Purpose of Fasting
While you pray every day, fasting happens less often. But it is just as important. Purpose is for fasting range from desperation for Jesus to fulfill a need to paying particular attention to intervention for someone else.
It tends to be a more intimate time with Jesus as you devote time you usually spend doing something else to time with Him. Fasting requires suspending your times of eating and food preparation in favor of devoting time to Him.
Many Christians spend time at the beginning of the year in extended fasts. The Bible defines fasting as suspending times of eating to pray and go deeper in your relationship with Jesus. Recent trends use fasting for stopping other exercises, such as social media, internet and technology usage, or entertainment. Usually fasting refers to food. But with his much time as people spend on the internet or in entertainment, it’s beneficial to take breaks from them.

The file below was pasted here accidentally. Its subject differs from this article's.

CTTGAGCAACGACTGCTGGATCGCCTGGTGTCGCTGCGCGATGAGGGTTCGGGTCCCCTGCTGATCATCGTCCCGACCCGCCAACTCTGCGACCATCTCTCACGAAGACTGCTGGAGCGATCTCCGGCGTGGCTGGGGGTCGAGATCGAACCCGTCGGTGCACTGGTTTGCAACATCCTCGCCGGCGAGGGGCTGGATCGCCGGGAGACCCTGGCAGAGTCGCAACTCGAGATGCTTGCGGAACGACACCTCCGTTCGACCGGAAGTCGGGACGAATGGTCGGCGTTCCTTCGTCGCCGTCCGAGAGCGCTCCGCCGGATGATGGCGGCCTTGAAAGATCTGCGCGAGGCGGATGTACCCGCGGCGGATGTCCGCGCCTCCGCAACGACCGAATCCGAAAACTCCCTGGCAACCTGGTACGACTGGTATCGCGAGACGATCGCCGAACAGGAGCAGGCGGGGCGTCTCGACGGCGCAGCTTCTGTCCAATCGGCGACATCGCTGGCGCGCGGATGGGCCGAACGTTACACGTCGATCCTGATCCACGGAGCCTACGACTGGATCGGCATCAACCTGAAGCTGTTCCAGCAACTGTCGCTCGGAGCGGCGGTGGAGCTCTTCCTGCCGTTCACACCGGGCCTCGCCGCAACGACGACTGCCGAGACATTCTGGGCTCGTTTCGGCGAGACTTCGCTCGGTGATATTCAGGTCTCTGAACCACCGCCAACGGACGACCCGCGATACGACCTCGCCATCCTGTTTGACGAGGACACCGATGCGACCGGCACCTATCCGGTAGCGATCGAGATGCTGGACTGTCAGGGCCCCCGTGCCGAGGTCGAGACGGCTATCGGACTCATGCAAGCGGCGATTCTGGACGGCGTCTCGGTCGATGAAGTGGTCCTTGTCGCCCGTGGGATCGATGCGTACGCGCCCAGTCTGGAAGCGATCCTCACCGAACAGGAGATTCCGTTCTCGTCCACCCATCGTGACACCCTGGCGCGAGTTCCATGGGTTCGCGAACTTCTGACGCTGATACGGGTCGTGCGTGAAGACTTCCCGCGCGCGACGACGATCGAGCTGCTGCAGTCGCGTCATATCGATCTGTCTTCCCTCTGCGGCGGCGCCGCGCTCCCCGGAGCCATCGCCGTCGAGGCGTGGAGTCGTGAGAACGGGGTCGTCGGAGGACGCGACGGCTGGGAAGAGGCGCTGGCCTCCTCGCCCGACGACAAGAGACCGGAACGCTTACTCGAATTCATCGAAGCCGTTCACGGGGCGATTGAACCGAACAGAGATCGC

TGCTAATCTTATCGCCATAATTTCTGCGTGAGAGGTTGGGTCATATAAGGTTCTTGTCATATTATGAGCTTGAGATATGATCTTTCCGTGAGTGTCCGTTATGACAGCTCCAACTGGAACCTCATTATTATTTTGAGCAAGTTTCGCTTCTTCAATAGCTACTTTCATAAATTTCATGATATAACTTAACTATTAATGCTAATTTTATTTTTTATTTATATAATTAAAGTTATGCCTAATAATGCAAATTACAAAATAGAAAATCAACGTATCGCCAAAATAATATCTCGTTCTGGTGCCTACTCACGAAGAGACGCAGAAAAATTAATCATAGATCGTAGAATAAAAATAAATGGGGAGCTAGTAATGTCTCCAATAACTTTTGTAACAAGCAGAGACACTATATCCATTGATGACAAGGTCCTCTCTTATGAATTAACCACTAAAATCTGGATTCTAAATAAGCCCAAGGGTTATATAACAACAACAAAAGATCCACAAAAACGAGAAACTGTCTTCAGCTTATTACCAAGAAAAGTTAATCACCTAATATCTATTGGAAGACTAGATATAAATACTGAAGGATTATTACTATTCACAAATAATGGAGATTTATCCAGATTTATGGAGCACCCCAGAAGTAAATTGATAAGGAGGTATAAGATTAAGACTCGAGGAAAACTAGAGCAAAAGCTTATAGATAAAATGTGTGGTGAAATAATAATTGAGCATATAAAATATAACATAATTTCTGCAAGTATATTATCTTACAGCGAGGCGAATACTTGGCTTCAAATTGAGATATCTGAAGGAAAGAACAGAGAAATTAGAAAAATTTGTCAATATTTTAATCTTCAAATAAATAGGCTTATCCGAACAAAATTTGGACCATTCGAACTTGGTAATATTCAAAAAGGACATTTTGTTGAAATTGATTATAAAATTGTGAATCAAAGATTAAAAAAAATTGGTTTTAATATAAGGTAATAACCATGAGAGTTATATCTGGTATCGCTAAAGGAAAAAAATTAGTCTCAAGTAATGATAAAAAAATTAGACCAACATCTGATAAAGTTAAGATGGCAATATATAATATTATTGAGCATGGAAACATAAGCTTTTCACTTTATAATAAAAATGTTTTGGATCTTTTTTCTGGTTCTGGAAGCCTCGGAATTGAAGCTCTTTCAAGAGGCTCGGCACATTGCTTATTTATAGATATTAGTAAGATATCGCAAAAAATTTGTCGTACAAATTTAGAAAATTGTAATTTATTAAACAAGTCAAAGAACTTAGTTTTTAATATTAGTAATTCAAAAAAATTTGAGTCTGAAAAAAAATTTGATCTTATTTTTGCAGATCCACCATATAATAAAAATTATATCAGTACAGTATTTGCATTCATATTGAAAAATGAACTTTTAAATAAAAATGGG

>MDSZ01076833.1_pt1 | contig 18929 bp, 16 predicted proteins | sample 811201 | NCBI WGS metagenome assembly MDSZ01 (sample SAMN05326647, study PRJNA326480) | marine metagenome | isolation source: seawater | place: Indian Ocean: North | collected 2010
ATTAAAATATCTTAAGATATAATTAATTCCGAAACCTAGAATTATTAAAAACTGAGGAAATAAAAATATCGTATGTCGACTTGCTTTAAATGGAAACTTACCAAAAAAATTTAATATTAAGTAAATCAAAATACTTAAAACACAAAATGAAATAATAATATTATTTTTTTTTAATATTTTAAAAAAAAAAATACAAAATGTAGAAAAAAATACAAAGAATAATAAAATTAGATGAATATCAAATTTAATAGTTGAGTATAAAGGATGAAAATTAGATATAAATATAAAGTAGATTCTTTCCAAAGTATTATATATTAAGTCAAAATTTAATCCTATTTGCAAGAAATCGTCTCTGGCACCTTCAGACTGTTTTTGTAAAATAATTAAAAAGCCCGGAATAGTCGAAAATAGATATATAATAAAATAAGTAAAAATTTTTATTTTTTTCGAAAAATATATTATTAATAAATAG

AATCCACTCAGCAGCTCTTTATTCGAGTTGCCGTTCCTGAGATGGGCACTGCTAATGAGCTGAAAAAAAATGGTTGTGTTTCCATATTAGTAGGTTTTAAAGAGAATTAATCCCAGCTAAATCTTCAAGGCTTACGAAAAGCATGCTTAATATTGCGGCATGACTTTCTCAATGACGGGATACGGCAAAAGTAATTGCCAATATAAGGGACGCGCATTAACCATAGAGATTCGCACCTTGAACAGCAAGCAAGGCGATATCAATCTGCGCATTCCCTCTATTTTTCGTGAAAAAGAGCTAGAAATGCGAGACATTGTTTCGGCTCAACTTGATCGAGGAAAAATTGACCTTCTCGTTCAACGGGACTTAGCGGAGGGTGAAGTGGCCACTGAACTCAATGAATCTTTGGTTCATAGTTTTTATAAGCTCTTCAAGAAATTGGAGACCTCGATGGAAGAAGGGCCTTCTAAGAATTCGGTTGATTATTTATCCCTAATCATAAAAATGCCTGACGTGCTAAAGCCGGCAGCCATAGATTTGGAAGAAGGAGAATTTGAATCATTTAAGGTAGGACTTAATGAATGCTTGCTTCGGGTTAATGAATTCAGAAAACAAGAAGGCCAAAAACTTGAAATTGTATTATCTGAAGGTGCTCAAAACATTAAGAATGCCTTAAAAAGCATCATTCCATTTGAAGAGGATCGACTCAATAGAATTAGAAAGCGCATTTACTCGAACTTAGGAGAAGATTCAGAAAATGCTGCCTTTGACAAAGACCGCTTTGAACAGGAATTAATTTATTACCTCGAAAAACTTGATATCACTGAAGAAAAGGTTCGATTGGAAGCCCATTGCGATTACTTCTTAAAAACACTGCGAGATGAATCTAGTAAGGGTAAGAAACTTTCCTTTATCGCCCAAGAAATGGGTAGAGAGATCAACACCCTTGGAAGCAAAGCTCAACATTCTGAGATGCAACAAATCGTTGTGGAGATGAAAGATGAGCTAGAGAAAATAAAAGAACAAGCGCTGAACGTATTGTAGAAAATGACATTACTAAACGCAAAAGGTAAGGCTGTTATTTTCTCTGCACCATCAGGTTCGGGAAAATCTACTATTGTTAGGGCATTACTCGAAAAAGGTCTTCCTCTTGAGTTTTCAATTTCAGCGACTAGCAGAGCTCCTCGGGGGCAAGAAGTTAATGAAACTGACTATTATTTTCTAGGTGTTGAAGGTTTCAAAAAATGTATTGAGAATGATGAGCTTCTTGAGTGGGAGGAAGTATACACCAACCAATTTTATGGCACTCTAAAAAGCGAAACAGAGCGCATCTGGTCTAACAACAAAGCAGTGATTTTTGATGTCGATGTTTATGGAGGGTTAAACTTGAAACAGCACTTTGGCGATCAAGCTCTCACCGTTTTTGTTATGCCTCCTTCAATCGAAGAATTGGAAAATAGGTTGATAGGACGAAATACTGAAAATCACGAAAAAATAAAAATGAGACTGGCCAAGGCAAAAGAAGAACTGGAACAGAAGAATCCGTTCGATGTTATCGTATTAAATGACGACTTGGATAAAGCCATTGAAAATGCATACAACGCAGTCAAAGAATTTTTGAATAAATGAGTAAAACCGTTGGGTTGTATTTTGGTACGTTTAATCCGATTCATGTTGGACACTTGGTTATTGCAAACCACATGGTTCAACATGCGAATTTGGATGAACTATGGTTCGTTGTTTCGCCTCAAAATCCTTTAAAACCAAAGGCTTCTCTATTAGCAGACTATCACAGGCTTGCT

You can fast for three days to a week, and even longer. A couple of times in the Bible, you see people like Moses and Jesus fasting for 40 days. Depending on the type of fast, I don’t recommend you fasting for that long.
There are different types of fasts. You can fast between certain hours of the day. You can fast everything but water. An absolute fast means you don’t have food or drink. These must not last more than a day to three days. People require water to survive.
Most fasts are from food only. But even juices and other types of drinks are part of his fasts. Some consider juices to contain enough fruits and vegetables to not be part of a fast. If you have health issues like I do with my paralysis, it’s a good idea to ask your doctor about a fast me for you go on one.
Fasts deepen our relationship with Jesus. In a fast, you spend more time in prayer, Bible reading and study, and seeking Jesus’ presence and communication. Some people fast to show their commitment and desperation for Jesus to move in a situation.